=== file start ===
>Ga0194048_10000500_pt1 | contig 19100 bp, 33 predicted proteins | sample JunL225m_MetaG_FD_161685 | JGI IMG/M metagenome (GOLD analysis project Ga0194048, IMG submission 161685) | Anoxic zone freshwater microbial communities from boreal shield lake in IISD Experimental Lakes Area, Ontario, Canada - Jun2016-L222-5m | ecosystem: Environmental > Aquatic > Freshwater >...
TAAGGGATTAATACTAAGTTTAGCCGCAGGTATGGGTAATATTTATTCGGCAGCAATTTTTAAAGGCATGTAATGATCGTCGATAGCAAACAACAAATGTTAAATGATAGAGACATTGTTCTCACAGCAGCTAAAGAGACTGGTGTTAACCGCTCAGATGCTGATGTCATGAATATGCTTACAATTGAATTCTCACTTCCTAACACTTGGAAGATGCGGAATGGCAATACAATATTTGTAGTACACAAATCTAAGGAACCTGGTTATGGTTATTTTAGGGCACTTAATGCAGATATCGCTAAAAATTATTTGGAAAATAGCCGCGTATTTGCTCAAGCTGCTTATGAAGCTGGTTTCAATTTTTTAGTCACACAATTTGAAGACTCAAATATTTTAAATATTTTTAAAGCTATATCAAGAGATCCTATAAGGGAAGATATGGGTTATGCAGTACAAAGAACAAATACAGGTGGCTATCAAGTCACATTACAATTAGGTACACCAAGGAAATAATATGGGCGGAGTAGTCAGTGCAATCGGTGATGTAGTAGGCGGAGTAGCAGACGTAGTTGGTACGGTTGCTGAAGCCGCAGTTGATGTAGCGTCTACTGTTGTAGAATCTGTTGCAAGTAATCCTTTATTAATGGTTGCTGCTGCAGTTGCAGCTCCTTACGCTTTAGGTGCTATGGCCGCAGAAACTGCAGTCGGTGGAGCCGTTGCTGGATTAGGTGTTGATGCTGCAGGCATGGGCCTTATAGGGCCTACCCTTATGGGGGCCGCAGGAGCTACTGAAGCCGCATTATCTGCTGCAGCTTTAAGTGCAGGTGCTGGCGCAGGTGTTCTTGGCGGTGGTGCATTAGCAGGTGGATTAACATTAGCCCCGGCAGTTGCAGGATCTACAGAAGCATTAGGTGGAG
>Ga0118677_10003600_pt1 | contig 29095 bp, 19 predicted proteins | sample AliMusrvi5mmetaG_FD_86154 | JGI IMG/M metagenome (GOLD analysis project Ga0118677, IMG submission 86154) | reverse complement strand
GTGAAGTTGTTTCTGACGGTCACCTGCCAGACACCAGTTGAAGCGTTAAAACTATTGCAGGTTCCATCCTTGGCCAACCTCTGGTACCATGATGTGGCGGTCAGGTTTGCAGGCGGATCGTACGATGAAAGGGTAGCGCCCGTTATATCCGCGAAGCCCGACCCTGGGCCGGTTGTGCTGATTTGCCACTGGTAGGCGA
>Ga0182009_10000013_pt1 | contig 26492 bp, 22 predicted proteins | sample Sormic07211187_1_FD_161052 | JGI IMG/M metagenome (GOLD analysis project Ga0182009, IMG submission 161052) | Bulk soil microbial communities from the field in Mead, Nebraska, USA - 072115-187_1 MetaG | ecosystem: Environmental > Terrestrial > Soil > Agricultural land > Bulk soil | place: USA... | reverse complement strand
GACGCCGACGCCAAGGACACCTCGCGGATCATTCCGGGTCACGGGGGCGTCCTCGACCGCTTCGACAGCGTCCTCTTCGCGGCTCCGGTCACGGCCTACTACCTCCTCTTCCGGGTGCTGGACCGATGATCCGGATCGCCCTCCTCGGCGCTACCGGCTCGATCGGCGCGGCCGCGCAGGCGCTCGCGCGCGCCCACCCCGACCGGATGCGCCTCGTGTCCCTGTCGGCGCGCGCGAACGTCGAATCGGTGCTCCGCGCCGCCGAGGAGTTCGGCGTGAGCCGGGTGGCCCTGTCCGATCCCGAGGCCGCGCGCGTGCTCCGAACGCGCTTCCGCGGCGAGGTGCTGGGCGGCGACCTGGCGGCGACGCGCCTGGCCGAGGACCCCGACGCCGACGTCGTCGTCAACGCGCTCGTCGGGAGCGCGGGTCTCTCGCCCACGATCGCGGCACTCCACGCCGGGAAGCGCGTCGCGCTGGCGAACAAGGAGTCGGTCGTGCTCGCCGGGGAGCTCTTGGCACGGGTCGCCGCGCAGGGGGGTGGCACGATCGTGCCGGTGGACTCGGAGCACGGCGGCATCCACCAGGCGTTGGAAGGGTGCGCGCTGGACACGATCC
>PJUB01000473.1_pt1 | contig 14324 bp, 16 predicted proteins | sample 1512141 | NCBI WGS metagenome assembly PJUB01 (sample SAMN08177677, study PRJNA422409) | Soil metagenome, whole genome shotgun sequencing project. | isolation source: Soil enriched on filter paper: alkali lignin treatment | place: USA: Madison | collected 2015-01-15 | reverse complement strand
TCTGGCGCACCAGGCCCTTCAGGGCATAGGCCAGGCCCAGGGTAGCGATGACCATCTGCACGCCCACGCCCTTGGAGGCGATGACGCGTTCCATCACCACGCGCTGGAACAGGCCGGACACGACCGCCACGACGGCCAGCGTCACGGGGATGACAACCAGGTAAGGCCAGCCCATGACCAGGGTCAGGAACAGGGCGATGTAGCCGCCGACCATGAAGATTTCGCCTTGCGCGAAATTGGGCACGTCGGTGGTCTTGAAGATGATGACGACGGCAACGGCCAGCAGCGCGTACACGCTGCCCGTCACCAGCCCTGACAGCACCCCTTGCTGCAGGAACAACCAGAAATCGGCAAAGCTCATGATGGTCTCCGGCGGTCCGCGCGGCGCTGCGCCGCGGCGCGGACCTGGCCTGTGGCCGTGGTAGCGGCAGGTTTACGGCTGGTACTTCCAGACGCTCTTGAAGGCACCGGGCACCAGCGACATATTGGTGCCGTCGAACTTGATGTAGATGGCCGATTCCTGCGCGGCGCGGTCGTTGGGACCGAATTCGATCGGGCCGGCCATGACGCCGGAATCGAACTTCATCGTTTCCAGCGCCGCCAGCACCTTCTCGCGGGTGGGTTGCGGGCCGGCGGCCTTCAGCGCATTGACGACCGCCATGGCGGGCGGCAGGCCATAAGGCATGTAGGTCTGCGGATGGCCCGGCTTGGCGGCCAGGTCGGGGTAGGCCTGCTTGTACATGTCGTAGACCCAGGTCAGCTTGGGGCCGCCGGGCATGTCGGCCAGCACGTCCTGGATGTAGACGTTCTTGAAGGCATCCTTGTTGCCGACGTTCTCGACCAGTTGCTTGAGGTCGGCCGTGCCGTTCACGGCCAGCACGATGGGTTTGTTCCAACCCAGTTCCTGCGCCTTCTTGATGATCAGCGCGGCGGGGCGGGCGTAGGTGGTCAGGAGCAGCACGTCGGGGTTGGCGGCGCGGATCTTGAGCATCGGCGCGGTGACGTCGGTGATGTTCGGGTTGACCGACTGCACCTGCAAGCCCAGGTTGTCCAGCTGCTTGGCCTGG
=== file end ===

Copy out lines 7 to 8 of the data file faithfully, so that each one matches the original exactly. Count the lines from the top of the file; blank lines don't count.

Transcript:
>PJUB01000473.1_pt1 | contig 14324 bp, 16 predicted proteins | sample 1512141 | NCBI WGS metagenome assembly PJUB01 (sample SAMN08177677, study PRJNA422409) | Soil metagenome, whole genome shotgun sequencing project. | isolation source: Soil enriched on filter paper: alkali lignin treatment | place: USA: Madison | collected 2015-01-15 | reverse complement strand
TCTGGCGCACCAGGCCCTTCAGGGCATAGGCCAGGCCCAGGGTAGCGATGACCATCTGCACGCCCACGCCCTTGGAGGCGATGACGCGTTCCATCACCACGCGCTGGAACAGGCCGGACACGACCGCCACGACGGCCAGCGTCACGGGGATGACAACCAGGTAAGGCCAGCCCATGACCAGGGTCAGGAACAGGGCGATGTAGCCGCCGACCATGAAGATTTCGCCTTGCGCGAAATTGGGCACGTCGGTGGTCTTGAAGATGATGACGACGGCAACGGCCAGCAGCGCGTACACGCTGCCCGTCACCAGCCCTGACAGCACCCCTTGCTGCAGGAACAACCAGAAATCGGCAAAGCTCATGATGGTCTCCGGCGGTCCGCGCGGCGCTGCGCCGCGGCGCGGACCTGGCCTGTGGCCGTGGTAGCGGCAGGTTTACGGCTGGTACTTCCAGACGCTCTTGAAGGCACCGGGCACCAGCGACATATTGGTGCCGTCGAACTTGATGTAGATGGCCGATTCCTGCGCGGCGCGGTCGTTGGGACCGAATTCGATCGGGCCGGCCATGACGCCGGAATCGAACTTCATCGTTTCCAGCGCCGCCAGCACCTTCTCGCGGGTGGGTTGCGGGCCGGCGGCCTTCAGCGCATTGACGACCGCCATGGCGGGCGGCAGGCCATAAGGCATGTAGGTCTGCGGATGGCCCGGCTTGGCGGCCAGGTCGGGGTAGGCCTGCTTGTACATGTCGTAGACCCAGGTCAGCTTGGGGCCGCCGGGCATGTCGGCCAGCACGTCCTGGATGTAGACGTTCTTGAAGGCATCCTTGTTGCCGACGTTCTCGACCAGTTGCTTGAGGTCGGCCGTGCCGTTCACGGCCAGCACGATGGGTTTGTTCCAACCCAGTTCCTGCGCCTTCTTGATGATCAGCGCGGCGGGGCGGGCGTAGGTGGTCAGGAGCAGCACGTCGGGGTTGGCGGCGCGGATCTTGAGCATCGGCGCGGTGACGTCGGTGATGTTCGGGTTGACCGACTGCACCTGCAAGCCCAGGTTGTCCAGCTGCTTGGCCTGG